Disagreements are a natural part of working together, and different points of view are crucial to creativity and problem-solving processes. However, friction arising when different opinions arise can cause unnecessary pain and valuable loss of time and energy.
Sometimes, the best way to convince someone to your point of view, while keeping the lines of communication open, is with simple silence and begin to plaster.
Benjamin Franklin learned that sowing plaster (lime) in their wheat fields would increase the crops. He told his neighbours, but they argued, saying that plaster could be of no use to grass or grain.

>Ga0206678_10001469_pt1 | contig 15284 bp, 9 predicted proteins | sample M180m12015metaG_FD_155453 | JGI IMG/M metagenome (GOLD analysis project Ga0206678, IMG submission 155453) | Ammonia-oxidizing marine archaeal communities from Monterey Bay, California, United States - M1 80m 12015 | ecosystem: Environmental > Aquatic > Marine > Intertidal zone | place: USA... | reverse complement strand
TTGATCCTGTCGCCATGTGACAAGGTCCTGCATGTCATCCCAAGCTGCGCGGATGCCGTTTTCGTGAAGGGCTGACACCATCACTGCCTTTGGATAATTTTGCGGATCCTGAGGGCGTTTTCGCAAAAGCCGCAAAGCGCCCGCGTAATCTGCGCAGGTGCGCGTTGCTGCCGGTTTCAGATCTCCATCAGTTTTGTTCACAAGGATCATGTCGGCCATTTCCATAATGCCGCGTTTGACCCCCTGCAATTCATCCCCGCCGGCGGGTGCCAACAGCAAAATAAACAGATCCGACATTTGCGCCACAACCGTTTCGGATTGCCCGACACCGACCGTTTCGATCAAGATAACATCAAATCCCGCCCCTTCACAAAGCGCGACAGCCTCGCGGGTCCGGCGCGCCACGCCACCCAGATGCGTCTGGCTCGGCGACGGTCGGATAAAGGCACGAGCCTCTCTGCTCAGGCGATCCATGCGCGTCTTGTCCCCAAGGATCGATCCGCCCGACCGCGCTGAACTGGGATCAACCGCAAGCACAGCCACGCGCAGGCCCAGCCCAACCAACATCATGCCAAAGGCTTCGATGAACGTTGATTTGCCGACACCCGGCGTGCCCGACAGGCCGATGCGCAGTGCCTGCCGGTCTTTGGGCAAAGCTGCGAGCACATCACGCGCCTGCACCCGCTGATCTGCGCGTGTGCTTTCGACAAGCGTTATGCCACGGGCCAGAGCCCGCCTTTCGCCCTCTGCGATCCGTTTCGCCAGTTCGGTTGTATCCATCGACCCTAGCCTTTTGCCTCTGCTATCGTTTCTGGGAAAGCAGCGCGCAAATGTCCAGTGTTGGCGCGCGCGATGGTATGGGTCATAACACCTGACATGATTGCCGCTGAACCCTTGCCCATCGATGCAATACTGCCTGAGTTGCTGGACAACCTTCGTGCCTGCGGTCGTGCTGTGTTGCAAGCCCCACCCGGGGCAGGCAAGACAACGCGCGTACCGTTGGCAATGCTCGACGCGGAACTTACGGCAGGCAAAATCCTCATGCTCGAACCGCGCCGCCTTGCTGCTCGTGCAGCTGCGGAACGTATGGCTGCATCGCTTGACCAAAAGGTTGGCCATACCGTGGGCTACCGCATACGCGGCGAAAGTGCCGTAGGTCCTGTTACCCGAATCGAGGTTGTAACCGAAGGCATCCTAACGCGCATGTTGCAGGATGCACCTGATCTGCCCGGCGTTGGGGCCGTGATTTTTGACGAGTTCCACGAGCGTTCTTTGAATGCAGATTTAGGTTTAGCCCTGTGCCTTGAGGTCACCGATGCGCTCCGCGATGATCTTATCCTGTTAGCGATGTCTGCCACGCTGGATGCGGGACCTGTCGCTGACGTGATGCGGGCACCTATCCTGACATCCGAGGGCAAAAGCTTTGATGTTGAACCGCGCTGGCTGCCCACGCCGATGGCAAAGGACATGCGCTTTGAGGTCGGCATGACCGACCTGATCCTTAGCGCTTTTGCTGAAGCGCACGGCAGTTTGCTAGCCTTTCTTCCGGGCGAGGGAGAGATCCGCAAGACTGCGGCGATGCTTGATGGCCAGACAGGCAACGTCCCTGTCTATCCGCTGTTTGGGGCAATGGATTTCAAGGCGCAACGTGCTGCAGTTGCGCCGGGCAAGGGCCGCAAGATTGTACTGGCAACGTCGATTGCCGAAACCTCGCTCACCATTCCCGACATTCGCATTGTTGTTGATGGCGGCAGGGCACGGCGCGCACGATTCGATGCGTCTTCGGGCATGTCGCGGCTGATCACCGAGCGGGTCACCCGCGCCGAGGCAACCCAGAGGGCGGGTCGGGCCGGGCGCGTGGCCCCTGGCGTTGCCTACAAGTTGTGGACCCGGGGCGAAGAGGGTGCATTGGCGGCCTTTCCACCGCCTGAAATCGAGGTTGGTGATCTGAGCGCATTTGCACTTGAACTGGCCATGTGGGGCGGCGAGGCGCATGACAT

Franklin let the matter drop, but next spring, when the grain was sown, close to the path where men walked past, he traced letters into the soil and sprinkled plaster in them.
After a few weeks, the men were surprised to see, as they walked by, some of the wheat was brighter green and standing taller than the rest. As they looked, they were able to see the green wheat formed the words “THIS HAS BEEN PLASTERED”.
The answer to some disagreements may be to stop talking and test together several solutions, measure them and compare them with the rules, and then summarize the selection process. Meanwhile, temperaments cool down, objectivity comes back and new options can emerge.